Traps to Avoid as a First-time Camp Parent
When parents send their children off to summer camp for the first time, there’s bound to be some nervousness mixed in with feelings of excitement. Like any new experience, it’s natural to worry a little about how it might turn out. Will she make friends, like the food, get homesick, handle camp routines, sleep well, and have fun —all while being on her own away from home?
Believe it or not, these feelings of anxiety are often more commonly experienced by the parents of new campers. The campers themselves, after all, get to attend camp and enjoy all of the benefits it provides, while the parents stay home. The campers join a fun-filled community, meet kind, happy people, and have the chance to try all sorts of new activities. The parents do not. And since they’re separated from their children, it can be difficult for parents to not worry.
Most camps try to address this worry a number of different ways. For example, they post a daily photo gallery of happenings at camp. They write news updates and blog posts on their website. They ask their counselors to write short letters or cards home updating parents on their child’s camp experience. These all go a long way in reassuring parents while their children are at camp.
Prior to camp, however, being worried like this can lead parental instincts astray. Intending to make their child (and themselves!) feel better about going to camp, parents might say or do something that will ultimately undermine their child’s success. Being inexperienced with camp, parents might make things worse!
Here are 10 essential tips parents need to know before sending their kids off to summer camp. For the sake of their kid’s camp experience, we wish all first-time camp parents knew these things to avoid.
1. Don’t promise an early pick up.
This is the most important thing to avoid. It can be tempting to calm down a nervous child by saying “If you don’t like it, I will come pick you up,” but it’s bound to backfire. If you make this sort of promise, your camper will be in “evaluation mode” when they arrive. Instead of fully embracing camp life, honestly engaging with it, they’ll be holding back, being more of a critic than a participant. Then, when something inevitably doesn’t go exactly right (maybe, it’s raining, or there is a spider in the shower, or their bunkmate is really messy), they’ll decide that this is the moment that they need to leave early. This is a shame because camps are experts at helping children resolve these sorts of problems, at empowering them, and through the experience, building their self-confidence.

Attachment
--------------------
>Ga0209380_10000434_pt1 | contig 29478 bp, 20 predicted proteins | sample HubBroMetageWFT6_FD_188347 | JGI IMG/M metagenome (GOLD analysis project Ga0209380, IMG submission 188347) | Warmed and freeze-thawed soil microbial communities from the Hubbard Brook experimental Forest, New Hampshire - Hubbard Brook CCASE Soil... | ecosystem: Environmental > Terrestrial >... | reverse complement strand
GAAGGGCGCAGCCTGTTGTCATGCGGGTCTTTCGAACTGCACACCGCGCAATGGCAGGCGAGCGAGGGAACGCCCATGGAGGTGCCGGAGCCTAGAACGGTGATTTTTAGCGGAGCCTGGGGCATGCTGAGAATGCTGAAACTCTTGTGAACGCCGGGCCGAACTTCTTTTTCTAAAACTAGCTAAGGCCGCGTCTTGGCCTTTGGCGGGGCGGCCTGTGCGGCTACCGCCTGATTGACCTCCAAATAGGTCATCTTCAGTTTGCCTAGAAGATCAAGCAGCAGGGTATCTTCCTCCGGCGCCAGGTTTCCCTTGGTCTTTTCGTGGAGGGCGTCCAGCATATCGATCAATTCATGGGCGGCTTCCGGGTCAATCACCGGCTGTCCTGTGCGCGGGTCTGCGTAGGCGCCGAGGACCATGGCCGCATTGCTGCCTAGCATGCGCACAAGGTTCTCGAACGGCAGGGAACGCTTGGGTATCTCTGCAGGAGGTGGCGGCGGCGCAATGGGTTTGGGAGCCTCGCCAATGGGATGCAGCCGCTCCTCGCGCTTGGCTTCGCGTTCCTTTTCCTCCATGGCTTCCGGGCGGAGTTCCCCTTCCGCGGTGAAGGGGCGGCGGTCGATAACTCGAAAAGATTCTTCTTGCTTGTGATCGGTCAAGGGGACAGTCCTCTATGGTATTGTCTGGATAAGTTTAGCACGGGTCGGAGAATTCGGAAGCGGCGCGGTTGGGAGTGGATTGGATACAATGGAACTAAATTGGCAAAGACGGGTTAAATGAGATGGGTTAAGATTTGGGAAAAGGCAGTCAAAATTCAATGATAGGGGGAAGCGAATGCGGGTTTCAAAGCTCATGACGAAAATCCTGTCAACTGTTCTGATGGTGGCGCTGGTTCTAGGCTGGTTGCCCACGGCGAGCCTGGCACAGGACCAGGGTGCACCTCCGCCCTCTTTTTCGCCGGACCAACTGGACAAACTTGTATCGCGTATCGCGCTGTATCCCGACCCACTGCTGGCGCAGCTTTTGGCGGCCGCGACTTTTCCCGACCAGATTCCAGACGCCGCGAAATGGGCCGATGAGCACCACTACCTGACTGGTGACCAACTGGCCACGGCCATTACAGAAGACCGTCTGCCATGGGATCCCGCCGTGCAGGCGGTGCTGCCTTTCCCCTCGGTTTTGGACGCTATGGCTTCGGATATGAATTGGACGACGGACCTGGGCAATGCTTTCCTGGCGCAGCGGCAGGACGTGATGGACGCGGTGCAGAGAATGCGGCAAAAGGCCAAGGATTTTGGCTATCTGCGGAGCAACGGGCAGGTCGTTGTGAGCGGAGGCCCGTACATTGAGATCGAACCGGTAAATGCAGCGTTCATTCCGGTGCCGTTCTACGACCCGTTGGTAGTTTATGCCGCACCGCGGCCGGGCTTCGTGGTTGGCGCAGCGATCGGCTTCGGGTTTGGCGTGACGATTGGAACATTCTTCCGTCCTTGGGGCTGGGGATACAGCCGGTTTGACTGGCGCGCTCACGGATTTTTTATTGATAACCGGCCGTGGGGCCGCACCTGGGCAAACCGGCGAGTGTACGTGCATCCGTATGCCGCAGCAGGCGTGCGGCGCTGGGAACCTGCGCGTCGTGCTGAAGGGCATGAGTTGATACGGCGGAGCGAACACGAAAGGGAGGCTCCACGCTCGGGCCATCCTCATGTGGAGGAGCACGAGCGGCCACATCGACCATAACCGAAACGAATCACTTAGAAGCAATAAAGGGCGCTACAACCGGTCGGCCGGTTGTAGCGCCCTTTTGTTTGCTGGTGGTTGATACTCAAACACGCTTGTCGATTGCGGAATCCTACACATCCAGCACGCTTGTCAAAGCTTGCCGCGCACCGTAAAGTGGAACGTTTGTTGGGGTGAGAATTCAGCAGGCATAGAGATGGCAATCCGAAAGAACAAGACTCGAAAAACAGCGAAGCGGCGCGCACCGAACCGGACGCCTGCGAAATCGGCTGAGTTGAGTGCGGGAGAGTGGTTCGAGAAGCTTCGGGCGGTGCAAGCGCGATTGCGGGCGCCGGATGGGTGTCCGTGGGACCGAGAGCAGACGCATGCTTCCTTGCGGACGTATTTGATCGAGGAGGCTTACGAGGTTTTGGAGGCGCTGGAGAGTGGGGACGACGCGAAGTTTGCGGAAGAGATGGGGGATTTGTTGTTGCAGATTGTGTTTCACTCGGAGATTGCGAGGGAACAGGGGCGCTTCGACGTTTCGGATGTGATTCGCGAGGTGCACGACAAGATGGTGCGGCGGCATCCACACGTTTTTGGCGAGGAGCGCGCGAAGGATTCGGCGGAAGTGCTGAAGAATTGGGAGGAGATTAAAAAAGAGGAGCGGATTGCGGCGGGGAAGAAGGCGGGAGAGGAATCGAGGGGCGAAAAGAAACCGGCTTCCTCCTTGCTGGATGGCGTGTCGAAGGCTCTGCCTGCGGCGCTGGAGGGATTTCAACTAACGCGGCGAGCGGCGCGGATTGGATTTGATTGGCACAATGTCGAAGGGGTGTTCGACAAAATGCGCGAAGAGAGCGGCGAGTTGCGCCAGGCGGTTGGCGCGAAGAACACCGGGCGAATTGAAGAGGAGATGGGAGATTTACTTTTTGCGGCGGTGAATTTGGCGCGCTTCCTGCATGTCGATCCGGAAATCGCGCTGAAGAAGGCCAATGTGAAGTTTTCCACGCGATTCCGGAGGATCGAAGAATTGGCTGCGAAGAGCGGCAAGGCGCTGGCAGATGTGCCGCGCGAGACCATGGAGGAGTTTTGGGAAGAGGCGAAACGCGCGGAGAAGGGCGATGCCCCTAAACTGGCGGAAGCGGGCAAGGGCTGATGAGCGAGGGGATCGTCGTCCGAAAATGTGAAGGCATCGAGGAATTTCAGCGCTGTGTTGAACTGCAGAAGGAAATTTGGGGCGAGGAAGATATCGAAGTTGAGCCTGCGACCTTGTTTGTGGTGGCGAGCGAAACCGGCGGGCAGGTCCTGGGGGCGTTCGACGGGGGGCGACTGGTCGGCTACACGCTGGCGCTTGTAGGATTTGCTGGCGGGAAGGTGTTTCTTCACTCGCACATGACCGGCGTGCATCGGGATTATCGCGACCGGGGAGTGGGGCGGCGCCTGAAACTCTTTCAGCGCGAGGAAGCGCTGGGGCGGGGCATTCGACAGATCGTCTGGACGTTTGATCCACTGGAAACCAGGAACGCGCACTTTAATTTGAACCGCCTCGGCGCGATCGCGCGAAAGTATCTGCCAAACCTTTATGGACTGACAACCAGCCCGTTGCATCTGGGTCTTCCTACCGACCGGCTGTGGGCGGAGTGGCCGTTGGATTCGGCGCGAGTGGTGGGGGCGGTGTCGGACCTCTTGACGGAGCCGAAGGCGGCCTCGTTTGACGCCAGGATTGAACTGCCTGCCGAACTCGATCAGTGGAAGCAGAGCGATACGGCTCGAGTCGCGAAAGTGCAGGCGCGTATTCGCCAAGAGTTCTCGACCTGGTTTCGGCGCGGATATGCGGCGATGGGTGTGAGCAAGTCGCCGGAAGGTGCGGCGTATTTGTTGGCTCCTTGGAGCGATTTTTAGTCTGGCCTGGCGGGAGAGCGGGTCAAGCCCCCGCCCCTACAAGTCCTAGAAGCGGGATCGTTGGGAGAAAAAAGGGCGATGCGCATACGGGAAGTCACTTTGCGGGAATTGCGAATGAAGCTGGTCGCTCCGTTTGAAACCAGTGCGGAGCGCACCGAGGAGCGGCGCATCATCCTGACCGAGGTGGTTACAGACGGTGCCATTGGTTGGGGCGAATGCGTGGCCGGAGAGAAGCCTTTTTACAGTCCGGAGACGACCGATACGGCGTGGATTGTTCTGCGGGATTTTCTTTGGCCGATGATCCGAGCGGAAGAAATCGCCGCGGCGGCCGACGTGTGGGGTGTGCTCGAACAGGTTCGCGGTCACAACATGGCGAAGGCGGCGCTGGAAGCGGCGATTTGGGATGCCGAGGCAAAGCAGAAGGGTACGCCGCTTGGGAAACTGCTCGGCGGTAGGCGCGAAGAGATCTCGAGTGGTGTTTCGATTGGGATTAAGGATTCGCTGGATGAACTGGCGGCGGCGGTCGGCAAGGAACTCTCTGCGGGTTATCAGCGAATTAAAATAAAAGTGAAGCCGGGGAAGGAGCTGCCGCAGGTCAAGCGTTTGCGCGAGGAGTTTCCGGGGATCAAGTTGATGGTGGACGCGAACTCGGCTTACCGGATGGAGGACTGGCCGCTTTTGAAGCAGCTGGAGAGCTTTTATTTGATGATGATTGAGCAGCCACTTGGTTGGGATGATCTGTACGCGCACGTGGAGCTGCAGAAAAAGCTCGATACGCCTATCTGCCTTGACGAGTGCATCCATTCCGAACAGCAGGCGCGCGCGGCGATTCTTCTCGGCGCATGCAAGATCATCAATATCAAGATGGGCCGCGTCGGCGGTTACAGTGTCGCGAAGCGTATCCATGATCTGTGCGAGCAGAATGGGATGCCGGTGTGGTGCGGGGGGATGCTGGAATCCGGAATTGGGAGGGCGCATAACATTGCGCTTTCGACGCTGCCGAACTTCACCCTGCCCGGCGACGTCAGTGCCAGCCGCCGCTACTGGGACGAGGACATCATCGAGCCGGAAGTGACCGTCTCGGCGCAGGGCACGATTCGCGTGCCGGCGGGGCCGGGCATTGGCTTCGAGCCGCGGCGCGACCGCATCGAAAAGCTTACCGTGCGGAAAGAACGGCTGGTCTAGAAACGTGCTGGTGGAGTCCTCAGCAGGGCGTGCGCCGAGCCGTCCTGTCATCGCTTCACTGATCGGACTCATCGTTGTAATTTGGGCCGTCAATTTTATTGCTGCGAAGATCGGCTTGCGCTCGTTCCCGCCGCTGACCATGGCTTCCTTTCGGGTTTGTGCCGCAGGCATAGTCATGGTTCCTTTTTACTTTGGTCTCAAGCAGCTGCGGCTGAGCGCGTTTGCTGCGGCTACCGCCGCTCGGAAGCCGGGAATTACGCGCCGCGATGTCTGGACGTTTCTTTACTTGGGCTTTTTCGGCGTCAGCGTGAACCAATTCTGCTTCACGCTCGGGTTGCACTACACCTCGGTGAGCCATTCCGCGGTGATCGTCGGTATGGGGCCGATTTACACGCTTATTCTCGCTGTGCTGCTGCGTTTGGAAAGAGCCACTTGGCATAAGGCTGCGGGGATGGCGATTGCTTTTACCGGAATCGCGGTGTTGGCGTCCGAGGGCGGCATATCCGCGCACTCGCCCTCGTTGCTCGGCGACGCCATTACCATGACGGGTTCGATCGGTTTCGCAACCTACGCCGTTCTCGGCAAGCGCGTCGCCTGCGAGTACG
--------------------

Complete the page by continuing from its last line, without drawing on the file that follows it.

So, rather than promising an early pick up, focus on your child’s inner strengths. Say something like, “I know this is new and that may make you nervous. But I have faith in you. I know you and how strong you are and also how fun you are. Once you get to know some of the other kids in your cabin and your cool counselor, I bet you’ll be feeling better about everything. And I know you really can’t wait to ride those horses. I look forward to reading your letters and hearing all about it when you get home.”
This is a much better message for a child to hear. Say “I know you can do it. I have faith in you and trust in the camp,” rather than the subtle message, “You may not be strong enough for this or this may not be easy for you, and so I can come rescue you.” See the difference, and how powerful that can be?
2. Don’t show your own anxiety about camp.
This can be a little more difficult, but try to stay calm and positive about camp even if you are feeling uneasy or a little anxious yourself. Shielding your camper from how you are feeling will help avoid worrying her. When children are away from home, they sometimes worry that their parents are OK. Reassure your camper that you’ll be fine at home without them, maybe just a little bored! Again, communicate your excitement for them and your trust in the camp.
3. Don’t tell your child you are staying nearby.